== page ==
Opinion

Pare down the 'to-do' list

The announcer at our Grand Old Fourth parade gamely described one political candidate, striding confidently down Winslow Way, as being for “good jobs” and “good education” in Kitsap County.

And indeed, we thought, what fine things to be for...until we asked ourselves whether we could recall any candidate ever being against jobs or education, at least in so many words.

Who, after all, doesn’t support Truth, Justice and the American Way?

Similar thoughts sprang to mind this week as we read through the Bainbridge Island City Council’s draft “goals and objectives” for 2003. While there are some honest-to-goodness, concrete objectives (of which more in a moment), the document has a fair number of ideas that can best be described as banalities.

Take, for example, the stated finance department objective of “providing high quality service to customers of the city and to the public,” or the council’s self-imposed plan to “develop an ongoing list of emerging issues with appropriate priorities.”

Do we disagree with those objectives? Plainly not. We would like to believe that these things have been done for years – in fact, are done every year as a matter of routine. That being so, we wonder how such restatements of the obvious can be of any use in the upcoming city budgeting process.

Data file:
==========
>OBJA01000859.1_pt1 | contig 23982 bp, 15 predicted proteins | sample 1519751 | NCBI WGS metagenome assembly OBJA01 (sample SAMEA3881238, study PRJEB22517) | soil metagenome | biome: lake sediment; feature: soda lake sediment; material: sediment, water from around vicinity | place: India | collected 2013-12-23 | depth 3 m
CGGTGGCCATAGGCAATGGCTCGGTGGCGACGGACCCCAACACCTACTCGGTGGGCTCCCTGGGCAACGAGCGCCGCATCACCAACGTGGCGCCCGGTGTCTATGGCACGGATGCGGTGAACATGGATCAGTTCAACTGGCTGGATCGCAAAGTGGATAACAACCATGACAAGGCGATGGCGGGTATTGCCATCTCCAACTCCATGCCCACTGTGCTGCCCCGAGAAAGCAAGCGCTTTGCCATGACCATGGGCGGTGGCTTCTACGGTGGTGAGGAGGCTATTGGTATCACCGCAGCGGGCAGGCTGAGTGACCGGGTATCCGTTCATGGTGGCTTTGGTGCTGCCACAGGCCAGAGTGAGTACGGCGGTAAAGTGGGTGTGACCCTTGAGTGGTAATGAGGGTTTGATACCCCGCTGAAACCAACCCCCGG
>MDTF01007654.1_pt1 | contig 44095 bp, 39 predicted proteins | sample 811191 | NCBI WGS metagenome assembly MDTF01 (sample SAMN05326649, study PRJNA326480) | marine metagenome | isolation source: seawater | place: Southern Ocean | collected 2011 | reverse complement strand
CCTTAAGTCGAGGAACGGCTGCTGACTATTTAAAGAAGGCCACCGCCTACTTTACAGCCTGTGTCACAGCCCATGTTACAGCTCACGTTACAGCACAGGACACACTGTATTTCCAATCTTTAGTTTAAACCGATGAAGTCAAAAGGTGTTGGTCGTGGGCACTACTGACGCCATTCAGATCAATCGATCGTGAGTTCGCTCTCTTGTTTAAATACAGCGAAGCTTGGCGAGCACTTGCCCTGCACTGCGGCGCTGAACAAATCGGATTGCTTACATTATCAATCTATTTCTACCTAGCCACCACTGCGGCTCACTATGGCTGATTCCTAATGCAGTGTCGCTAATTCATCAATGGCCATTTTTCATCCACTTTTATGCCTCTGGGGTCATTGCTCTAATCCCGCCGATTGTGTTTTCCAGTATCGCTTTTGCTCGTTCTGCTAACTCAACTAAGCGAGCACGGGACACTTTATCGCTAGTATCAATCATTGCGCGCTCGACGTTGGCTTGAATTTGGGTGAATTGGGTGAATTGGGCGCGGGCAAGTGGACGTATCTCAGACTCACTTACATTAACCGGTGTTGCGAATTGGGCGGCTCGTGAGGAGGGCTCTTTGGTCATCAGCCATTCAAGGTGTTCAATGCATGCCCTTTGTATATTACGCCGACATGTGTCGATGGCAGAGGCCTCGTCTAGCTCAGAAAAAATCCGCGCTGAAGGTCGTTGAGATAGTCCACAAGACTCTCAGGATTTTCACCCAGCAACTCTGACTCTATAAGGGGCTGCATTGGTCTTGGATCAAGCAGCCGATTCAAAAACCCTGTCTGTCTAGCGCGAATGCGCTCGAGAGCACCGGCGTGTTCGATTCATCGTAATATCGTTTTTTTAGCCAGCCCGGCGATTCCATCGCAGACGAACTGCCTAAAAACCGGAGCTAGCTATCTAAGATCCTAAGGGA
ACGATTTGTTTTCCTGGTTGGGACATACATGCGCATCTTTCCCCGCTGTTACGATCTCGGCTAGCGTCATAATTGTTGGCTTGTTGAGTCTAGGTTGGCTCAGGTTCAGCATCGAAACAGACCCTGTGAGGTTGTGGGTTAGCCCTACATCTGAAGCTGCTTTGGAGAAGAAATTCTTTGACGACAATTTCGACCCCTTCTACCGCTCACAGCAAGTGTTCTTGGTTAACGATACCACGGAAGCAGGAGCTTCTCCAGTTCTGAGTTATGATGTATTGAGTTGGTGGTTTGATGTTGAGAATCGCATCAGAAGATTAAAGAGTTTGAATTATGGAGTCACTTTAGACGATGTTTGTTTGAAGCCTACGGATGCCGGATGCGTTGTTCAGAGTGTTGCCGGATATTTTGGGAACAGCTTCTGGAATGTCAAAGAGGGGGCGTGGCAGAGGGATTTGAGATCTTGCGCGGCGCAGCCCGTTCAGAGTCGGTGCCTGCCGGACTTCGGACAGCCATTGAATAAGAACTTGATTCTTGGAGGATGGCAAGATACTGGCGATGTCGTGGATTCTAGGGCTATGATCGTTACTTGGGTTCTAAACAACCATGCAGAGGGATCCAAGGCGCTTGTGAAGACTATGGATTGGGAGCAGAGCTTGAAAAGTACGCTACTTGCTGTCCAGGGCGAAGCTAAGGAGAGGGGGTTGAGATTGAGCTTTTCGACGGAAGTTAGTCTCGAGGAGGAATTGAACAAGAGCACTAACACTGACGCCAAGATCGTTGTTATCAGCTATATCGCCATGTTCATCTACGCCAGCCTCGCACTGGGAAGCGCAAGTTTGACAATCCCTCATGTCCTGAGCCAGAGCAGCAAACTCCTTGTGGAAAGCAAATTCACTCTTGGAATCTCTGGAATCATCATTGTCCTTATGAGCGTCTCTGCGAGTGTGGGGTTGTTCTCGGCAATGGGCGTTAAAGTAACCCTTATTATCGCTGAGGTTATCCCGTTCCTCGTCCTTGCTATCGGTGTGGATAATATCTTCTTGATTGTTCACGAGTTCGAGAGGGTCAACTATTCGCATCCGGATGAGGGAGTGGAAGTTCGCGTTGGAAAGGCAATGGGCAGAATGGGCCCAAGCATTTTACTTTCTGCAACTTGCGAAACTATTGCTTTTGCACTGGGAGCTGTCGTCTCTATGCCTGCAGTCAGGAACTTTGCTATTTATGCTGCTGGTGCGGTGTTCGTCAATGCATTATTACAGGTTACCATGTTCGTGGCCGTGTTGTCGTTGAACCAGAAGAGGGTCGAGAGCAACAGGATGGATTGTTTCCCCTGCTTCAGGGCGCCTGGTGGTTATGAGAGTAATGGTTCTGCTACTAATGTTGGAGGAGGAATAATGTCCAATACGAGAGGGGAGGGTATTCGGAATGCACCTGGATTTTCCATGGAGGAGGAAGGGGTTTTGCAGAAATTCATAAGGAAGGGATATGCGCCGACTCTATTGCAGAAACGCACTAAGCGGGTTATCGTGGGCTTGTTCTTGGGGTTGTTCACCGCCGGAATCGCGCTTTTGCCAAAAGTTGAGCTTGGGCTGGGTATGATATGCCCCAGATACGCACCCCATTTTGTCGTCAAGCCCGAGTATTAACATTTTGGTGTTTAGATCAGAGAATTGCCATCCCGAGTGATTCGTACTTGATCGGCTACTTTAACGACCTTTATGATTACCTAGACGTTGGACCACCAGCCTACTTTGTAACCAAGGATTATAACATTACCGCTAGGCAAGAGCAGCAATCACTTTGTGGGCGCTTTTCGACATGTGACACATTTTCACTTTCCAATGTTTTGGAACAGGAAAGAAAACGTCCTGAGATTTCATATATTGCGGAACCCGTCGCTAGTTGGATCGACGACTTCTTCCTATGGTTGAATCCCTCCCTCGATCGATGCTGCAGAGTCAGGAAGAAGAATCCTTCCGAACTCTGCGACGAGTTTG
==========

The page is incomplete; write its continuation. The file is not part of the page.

Discarding the self-evident (which would cut the seven-page document by at least a third), the draft goals and objectives become a lot more interesting – particularly those for public works projects, which are not only specific but are listed in priority order. There, though, we find ourselves puzzled by the apparent preference for the grand and nebulous over the concrete and do-able.

The first priority on the list is to “develop open-space maintenance policies” – no doubt an important issue, as the city is about to spend $8 million on new public lands. Then follows locating a site for and designing a boat haul-out facility – a seemingly attractive project, until you realize that it has foundered for years because the state ferry system won’t lease any of its maintenance yard at an attractive enough rate to make economic sense for a private business owner. This is going to change suddenly in 2003?

Then come the items “initiate energy and clean air policies for the city,” “monitor surface and groundwater levels,” and “form a public utility commission.” Laudable, we suppose, until one looks down the list at Number 12 – “build a new bathroom facility” for Waterfront Park, to replace the decrepit one recently torn down.

We ask: Does anybody really think something as nebulous as “develop clean air policies” is a priority with most islanders? More so than a functional restroom at a popular park?

Grand gestures are fine. But local government is mostly about the un-glamorous, small and specific projects that affect people’s lives. The council should leave the bromides for those still aspiring to office; our city needs a “to-do list” that’s specific, manageable and concrete.

We don’t need platitudes. We do need a potty.

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